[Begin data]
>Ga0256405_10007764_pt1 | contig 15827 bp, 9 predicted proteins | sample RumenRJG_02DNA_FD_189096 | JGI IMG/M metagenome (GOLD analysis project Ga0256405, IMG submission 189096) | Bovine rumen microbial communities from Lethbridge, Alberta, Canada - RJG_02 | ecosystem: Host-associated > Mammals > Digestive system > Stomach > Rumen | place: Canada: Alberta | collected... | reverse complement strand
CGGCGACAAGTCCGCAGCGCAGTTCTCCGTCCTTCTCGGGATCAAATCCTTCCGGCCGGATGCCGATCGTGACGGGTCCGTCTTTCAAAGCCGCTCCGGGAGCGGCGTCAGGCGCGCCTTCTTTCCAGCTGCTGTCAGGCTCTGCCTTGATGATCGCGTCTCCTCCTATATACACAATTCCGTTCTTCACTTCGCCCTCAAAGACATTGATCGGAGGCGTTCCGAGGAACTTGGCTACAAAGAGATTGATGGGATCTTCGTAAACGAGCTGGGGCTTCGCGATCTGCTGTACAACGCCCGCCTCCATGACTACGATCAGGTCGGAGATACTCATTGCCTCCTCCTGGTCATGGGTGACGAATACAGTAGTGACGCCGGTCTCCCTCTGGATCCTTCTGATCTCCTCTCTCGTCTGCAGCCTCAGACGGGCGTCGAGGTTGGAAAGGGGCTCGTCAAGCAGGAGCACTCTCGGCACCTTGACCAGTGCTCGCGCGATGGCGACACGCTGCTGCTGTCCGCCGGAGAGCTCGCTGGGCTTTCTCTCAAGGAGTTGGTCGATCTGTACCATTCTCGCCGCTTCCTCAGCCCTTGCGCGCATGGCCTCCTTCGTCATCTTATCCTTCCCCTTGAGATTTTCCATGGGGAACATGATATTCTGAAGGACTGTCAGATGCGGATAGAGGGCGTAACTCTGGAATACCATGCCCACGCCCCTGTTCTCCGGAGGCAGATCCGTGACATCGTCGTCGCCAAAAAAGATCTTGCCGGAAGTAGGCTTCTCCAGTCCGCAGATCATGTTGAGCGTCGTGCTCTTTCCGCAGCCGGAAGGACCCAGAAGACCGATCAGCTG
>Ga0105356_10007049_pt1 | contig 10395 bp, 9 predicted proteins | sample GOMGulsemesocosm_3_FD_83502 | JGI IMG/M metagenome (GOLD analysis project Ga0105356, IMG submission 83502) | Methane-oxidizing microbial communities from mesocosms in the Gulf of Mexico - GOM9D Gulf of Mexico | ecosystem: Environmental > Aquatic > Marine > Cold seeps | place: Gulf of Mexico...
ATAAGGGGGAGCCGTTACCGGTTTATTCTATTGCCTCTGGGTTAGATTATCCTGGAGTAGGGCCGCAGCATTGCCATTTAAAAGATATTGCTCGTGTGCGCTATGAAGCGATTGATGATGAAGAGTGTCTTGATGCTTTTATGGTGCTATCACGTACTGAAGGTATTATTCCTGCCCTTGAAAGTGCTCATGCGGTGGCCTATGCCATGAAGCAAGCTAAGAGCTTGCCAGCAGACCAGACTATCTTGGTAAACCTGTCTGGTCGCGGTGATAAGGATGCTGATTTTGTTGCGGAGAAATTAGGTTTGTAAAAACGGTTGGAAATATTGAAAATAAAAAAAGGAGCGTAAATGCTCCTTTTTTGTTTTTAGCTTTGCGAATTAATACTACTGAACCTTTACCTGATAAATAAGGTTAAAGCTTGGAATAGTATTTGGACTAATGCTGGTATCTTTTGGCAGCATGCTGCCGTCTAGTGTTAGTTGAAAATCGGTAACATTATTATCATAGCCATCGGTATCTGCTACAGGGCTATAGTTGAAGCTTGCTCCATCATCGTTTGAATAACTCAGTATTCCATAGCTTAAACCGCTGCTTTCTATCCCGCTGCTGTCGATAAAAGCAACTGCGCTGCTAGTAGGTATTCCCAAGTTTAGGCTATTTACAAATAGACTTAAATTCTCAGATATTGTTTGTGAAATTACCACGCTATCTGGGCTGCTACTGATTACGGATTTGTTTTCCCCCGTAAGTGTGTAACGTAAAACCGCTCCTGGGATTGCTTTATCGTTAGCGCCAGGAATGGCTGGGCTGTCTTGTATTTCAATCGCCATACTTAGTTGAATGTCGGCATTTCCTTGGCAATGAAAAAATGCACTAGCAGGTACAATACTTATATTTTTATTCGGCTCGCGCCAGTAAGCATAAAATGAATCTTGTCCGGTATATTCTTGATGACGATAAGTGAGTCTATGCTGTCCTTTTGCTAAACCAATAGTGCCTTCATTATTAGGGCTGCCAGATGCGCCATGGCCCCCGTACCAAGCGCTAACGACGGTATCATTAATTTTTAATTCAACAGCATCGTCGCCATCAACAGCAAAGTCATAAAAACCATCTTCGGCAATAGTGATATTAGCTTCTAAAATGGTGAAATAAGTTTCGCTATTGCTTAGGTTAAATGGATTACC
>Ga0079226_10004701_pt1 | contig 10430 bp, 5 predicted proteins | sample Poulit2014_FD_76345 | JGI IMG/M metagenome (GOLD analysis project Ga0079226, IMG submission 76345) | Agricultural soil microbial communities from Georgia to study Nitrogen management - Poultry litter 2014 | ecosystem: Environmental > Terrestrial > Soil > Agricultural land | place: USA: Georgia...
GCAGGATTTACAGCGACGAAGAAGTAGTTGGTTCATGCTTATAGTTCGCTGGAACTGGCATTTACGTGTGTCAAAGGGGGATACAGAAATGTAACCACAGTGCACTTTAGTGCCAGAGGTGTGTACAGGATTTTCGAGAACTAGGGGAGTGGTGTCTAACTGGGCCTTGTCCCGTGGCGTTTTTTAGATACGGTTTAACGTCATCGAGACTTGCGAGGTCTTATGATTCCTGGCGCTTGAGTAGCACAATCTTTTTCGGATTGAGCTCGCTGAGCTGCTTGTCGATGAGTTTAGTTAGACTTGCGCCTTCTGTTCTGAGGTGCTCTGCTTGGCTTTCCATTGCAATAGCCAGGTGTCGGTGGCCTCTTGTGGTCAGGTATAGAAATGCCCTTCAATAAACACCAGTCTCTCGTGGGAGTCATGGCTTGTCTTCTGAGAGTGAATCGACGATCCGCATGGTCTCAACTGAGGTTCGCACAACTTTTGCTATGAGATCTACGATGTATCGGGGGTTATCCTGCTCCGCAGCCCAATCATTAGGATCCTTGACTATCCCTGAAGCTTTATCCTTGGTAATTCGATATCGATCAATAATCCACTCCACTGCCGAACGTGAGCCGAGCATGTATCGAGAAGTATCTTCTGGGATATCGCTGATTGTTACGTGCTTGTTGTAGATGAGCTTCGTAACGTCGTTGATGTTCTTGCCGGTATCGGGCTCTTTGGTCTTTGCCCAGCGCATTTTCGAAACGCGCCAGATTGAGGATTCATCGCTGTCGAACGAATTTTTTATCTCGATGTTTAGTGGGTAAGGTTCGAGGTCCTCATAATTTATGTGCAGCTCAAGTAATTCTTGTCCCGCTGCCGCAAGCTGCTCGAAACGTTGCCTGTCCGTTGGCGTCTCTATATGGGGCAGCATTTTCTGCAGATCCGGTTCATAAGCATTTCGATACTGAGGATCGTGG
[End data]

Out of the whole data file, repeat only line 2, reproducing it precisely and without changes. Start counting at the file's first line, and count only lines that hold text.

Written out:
CGGCGACAAGTCCGCAGCGCAGTTCTCCGTCCTTCTCGGGATCAAATCCTTCCGGCCGGATGCCGATCGTGACGGGTCCGTCTTTCAAAGCCGCTCCGGGAGCGGCGTCAGGCGCGCCTTCTTTCCAGCTGCTGTCAGGCTCTGCCTTGATGATCGCGTCTCCTCCTATATACACAATTCCGTTCTTCACTTCGCCCTCAAAGACATTGATCGGAGGCGTTCCGAGGAACTTGGCTACAAAGAGATTGATGGGATCTTCGTAAACGAGCTGGGGCTTCGCGATCTGCTGTACAACGCCCGCCTCCATGACTACGATCAGGTCGGAGATACTCATTGCCTCCTCCTGGTCATGGGTGACGAATACAGTAGTGACGCCGGTCTCCCTCTGGATCCTTCTGATCTCCTCTCTCGTCTGCAGCCTCAGACGGGCGTCGAGGTTGGAAAGGGGCTCGTCAAGCAGGAGCACTCTCGGCACCTTGACCAGTGCTCGCGCGATGGCGACACGCTGCTGCTGTCCGCCGGAGAGCTCGCTGGGCTTTCTCTCAAGGAGTTGGTCGATCTGTACCATTCTCGCCGCTTCCTCAGCCCTTGCGCGCATGGCCTCCTTCGTCATCTTATCCTTCCCCTTGAGATTTTCCATGGGGAACATGATATTCTGAAGGACTGTCAGATGCGGATAGAGGGCGTAACTCTGGAATACCATGCCCACGCCCCTGTTCTCCGGAGGCAGATCCGTGACATCGTCGTCGCCAAAAAAGATCTTGCCGGAAGTAGGCTTCTCCAGTCCGCAGATCATGTTGAGCGTCGTGCTCTTTCCGCAGCCGGAAGGACCCAGAAGACCGATCAGCTG